P. D. James — The Private Patient
I’ve never reviewed a crime novel on this blog, for the simple reason that I haven’t read one in a long time. But I was happy to make an exception for the latest from P. D. James, unchallengeable doyenne of the classic English murder mystery.
James is 88, and if the thought of churning out 400-page novels at that age impresses you, spare a thought for her detective, Adam Dalgliesh, who’s been wrestling culprits to the floor since 1962. I can only assume he’s been drinking the same elixir as James Bond, and gets younger and more muscular with each new case.
The setting for The Private Patient (2008) is, naturally, a decaying outpost of provincial privilege with a spooky and claustrophobic atmosphere. Rhoda Gradwyn, a fearless investigative journalist with a fair tally of accumulated enemies, books in to the private Dorset clinic of her plastic surgeon, George Chandler-Powell. The purpose of the visit: the removal of a deep scar across Gradwyn’s cheek, inflicted during childhood. The operation is completed successfully. But the following night, bandages still wrapped round her face, Rhoda is strangled in her bed.
Helpfully enough, the clinic, a beautiful yet intimidating Tudor manor house, is an enclosed space chock full of suspects. Two of the staff have longstanding grudges against Gradwyn, another has a dark past that has caused her to assume a new identity, one of Rhoda’s friends stands to gain from her will, and Chandler-Powell’s two medical assistants both have reasons for wanting to ruin the surgeon’s reputation. So whodunnit? And what is the significance of the ancient stone circle outside the manor, where a witch was once burned, and where strange lights were seen on the night of the murder?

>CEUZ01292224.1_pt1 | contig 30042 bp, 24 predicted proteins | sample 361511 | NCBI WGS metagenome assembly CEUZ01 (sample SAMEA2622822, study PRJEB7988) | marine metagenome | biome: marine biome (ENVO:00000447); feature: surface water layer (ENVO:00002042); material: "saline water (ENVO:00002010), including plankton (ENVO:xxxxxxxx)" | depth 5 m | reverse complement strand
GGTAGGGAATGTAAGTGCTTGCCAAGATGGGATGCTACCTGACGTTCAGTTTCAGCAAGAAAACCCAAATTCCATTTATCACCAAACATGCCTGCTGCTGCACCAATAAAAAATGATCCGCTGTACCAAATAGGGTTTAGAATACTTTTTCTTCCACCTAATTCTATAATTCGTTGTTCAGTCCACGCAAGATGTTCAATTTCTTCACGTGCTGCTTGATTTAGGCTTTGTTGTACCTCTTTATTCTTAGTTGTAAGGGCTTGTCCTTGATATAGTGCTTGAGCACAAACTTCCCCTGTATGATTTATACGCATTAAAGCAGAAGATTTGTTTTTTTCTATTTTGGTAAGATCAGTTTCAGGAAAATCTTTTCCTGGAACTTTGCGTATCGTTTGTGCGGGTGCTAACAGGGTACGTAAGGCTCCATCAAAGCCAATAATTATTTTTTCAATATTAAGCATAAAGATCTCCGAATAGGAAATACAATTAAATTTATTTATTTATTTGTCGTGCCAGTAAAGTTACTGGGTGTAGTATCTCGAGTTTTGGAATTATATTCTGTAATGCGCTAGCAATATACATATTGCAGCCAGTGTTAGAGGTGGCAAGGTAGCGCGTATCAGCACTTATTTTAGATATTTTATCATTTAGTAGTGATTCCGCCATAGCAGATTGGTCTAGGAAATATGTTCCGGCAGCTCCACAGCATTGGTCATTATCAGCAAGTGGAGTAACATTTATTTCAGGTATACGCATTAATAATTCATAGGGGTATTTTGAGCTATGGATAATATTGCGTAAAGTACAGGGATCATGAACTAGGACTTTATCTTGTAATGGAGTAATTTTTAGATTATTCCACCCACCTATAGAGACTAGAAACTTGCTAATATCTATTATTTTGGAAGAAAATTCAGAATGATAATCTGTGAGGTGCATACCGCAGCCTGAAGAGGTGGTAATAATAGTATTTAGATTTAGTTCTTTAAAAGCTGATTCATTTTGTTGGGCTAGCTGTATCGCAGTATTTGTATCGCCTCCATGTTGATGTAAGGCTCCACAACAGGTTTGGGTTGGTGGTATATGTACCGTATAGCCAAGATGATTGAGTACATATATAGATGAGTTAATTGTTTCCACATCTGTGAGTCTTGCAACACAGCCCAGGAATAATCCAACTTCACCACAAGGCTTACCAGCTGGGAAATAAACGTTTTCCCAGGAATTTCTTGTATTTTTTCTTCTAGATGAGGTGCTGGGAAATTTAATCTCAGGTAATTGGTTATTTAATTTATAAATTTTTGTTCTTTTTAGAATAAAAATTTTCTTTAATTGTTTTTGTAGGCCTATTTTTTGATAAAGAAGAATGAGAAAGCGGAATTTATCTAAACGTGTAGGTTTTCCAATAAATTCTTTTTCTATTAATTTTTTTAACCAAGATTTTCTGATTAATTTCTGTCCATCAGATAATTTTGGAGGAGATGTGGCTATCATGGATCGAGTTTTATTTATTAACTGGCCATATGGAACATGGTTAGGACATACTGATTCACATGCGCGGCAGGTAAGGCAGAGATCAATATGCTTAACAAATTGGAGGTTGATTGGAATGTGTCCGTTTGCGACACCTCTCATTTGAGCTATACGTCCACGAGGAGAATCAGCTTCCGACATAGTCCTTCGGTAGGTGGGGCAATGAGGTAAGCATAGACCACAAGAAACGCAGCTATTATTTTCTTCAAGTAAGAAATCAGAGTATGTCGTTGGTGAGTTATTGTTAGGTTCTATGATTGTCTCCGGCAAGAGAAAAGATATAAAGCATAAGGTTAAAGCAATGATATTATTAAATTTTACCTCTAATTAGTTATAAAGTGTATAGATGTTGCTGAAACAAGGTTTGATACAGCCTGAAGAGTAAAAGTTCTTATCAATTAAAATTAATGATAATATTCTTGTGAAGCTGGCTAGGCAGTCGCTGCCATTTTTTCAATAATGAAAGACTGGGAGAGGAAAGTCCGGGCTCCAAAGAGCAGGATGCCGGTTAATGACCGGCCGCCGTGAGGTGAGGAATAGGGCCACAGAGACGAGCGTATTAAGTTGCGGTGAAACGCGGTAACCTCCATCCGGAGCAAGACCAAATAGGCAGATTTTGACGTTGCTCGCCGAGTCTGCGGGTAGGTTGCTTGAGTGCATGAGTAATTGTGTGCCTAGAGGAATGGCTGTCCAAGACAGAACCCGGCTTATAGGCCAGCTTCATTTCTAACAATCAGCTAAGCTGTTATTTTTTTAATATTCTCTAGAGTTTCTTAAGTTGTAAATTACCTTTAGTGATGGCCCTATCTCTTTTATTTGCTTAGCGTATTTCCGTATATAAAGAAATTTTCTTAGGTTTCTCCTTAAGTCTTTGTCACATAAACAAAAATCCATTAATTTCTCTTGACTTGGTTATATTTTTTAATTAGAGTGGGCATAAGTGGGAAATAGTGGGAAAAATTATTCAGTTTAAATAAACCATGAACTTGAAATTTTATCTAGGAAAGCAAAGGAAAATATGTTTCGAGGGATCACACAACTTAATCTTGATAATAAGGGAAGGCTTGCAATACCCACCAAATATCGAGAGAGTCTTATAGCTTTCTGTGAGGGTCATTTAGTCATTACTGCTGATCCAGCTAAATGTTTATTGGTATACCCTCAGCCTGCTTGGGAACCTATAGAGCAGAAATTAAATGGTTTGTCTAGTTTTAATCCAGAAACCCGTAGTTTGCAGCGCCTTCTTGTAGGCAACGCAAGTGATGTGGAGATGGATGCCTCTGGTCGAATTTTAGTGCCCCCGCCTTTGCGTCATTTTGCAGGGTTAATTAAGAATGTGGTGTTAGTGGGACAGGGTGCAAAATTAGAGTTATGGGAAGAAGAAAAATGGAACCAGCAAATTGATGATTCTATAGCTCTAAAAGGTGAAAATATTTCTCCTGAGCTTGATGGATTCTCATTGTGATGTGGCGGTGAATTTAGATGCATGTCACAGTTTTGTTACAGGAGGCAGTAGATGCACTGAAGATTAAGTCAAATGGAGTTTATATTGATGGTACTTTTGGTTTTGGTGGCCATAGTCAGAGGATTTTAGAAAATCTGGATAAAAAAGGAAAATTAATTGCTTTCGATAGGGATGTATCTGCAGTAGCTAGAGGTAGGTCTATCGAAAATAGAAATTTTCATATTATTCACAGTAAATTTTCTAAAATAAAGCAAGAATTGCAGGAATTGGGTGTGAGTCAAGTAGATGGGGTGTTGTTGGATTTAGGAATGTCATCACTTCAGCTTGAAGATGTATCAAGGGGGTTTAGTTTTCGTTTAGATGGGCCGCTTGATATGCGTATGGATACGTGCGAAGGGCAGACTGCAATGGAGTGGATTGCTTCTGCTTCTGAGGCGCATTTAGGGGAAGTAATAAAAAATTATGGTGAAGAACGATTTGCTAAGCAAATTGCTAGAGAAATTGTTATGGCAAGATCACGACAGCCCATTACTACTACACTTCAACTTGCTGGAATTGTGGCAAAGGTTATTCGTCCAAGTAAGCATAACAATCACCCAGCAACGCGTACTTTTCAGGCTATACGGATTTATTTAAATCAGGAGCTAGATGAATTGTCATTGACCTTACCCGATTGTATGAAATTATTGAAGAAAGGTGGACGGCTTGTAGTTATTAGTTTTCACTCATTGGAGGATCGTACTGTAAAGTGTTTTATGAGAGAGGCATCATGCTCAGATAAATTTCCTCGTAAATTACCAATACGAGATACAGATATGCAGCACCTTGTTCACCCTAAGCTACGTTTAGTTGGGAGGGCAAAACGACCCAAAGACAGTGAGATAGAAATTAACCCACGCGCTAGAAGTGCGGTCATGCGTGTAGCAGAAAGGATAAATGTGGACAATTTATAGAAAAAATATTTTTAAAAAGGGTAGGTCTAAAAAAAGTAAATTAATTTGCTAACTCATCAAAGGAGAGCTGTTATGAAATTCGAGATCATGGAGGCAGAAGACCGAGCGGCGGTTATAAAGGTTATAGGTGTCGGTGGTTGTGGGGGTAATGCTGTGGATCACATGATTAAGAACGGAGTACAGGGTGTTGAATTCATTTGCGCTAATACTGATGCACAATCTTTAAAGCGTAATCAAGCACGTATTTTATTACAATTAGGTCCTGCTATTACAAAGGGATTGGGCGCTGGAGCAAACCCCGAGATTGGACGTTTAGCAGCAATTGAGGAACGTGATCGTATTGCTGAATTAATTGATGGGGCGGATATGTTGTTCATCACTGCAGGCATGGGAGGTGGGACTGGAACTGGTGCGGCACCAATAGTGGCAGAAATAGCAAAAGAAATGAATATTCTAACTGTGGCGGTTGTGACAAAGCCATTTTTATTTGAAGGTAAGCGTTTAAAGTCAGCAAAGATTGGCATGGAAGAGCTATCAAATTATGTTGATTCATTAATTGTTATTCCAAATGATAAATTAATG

The Private Patient is a novel resolute in its conformity to the conventions and clichés of its genre, but it’s a class act nonetheless — the work of a novelist rightly confident of the continuing power and relevance of the old Agatha Christie format. The story thrills and entices, like it should, but it’s also familiar and pleasurable, a book to be dipped into at leisure rather than one to be read from a grim compulsion to get to the end. James is simply a terrific writer, elegant, erudite and concise. She pries into her characters’ private thoughts and private places with a forensic precision and an eye for detail.
What James sees, perhaps more clearly than anyone writing today, is that the detective novel owes its persistence to its power as memento mori. Death touches everything yet remains hidden from view: “how briefly death is allowed to interfere with life,” muses Lettie, the clinic’s accountant, after Gradwyn’s death. Detective novels take us to the edge of that unspeakable abyss; but then, with their tidy resolutions, bring a necessary measure of solace and reassurance.
At one stage Dalgliesh contemplates that “few of us will die with the dignity for which we hope … Whether we choose to think of life as an impending happiness broken only by inevitable grief and disappointments, or as the proverbial veil of tears with brief interludes of joy, the pain will come.” But if this is an expression of the author’s inner fears, the book’s final lines (from the perspective of Annie, a rape victim only tangentially involved in the plot) counter them, arguing that, despite everything, we can draw consolation:
Deeds of horror are committed every minute and in the end those we love die. If the screams of all earth’s living creatures were one scream of pain, surely it would shake the stars. But we have love. It may seem a frail defence against the horrors of the world but we must hold fast and believe in it, for it is all we have.
If this should prove to be James’s final word, it will be an epitaph as crisp and measured and apt as the Dalgliesh series deserves.